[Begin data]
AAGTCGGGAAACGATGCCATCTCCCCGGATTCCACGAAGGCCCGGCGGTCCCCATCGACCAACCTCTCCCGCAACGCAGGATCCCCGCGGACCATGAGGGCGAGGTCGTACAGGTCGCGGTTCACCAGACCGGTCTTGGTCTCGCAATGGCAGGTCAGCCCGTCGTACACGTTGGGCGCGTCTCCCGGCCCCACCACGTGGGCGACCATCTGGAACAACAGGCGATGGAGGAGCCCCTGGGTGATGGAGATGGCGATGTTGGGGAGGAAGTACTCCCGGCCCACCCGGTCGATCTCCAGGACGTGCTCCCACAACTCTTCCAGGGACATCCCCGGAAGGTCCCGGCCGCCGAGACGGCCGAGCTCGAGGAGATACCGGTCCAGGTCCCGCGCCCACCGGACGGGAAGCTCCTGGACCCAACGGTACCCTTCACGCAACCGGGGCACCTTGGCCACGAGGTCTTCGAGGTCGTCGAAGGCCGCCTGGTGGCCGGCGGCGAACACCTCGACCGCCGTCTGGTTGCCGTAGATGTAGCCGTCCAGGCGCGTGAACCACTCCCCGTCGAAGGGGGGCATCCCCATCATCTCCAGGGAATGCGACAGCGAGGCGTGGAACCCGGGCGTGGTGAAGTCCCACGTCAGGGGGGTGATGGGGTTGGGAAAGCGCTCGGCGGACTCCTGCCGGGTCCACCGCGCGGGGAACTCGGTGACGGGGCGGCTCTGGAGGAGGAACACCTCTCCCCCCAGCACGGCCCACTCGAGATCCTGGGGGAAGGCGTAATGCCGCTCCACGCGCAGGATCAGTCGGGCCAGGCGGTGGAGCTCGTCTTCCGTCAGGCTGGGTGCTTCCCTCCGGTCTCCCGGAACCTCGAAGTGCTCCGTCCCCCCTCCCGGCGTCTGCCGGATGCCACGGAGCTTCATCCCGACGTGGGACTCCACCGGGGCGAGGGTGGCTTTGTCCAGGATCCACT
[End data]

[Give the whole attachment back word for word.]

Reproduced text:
AAGTCGGGAAACGATGCCATCTCCCCGGATTCCACGAAGGCCCGGCGGTCCCCATCGACCAACCTCTCCCGCAACGCAGGATCCCCGCGGACCATGAGGGCGAGGTCGTACAGGTCGCGGTTCACCAGACCGGTCTTGGTCTCGCAATGGCAGGTCAGCCCGTCGTACACGTTGGGCGCGTCTCCCGGCCCCACCACGTGGGCGACCATCTGGAACAACAGGCGATGGAGGAGCCCCTGGGTGATGGAGATGGCGATGTTGGGGAGGAAGTACTCCCGGCCCACCCGGTCGATCTCCAGGACGTGCTCCCACAACTCTTCCAGGGACATCCCCGGAAGGTCCCGGCCGCCGAGACGGCCGAGCTCGAGGAGATACCGGTCCAGGTCCCGCGCCCACCGGACGGGAAGCTCCTGGACCCAACGGTACCCTTCACGCAACCGGGGCACCTTGGCCACGAGGTCTTCGAGGTCGTCGAAGGCCGCCTGGTGGCCGGCGGCGAACACCTCGACCGCCGTCTGGTTGCCGTAGATGTAGCCGTCCAGGCGCGTGAACCACTCCCCGTCGAAGGGGGGCATCCCCATCATCTCCAGGGAATGCGACAGCGAGGCGTGGAACCCGGGCGTGGTGAAGTCCCACGTCAGGGGGGTGATGGGGTTGGGAAAGCGCTCGGCGGACTCCTGCCGGGTCCACCGCGCGGGGAACTCGGTGACGGGGCGGCTCTGGAGGAGGAACACCTCTCCCCCCAGCACGGCCCACTCGAGATCCTGGGGGAAGGCGTAATGCCGCTCCACGCGCAGGATCAGTCGGGCCAGGCGGTGGAGCTCGTCTTCCGTCAGGCTGGGTGCTTCCCTCCGGTCTCCCGGAACCTCGAAGTGCTCCGTCCCCCCTCCCGGCGTCTGCCGGATGCCACGGAGCTTCATCCCGACGTGGGACTCCACCGGGGCGAGGGTGGCTTTGTCCAGGATCCACT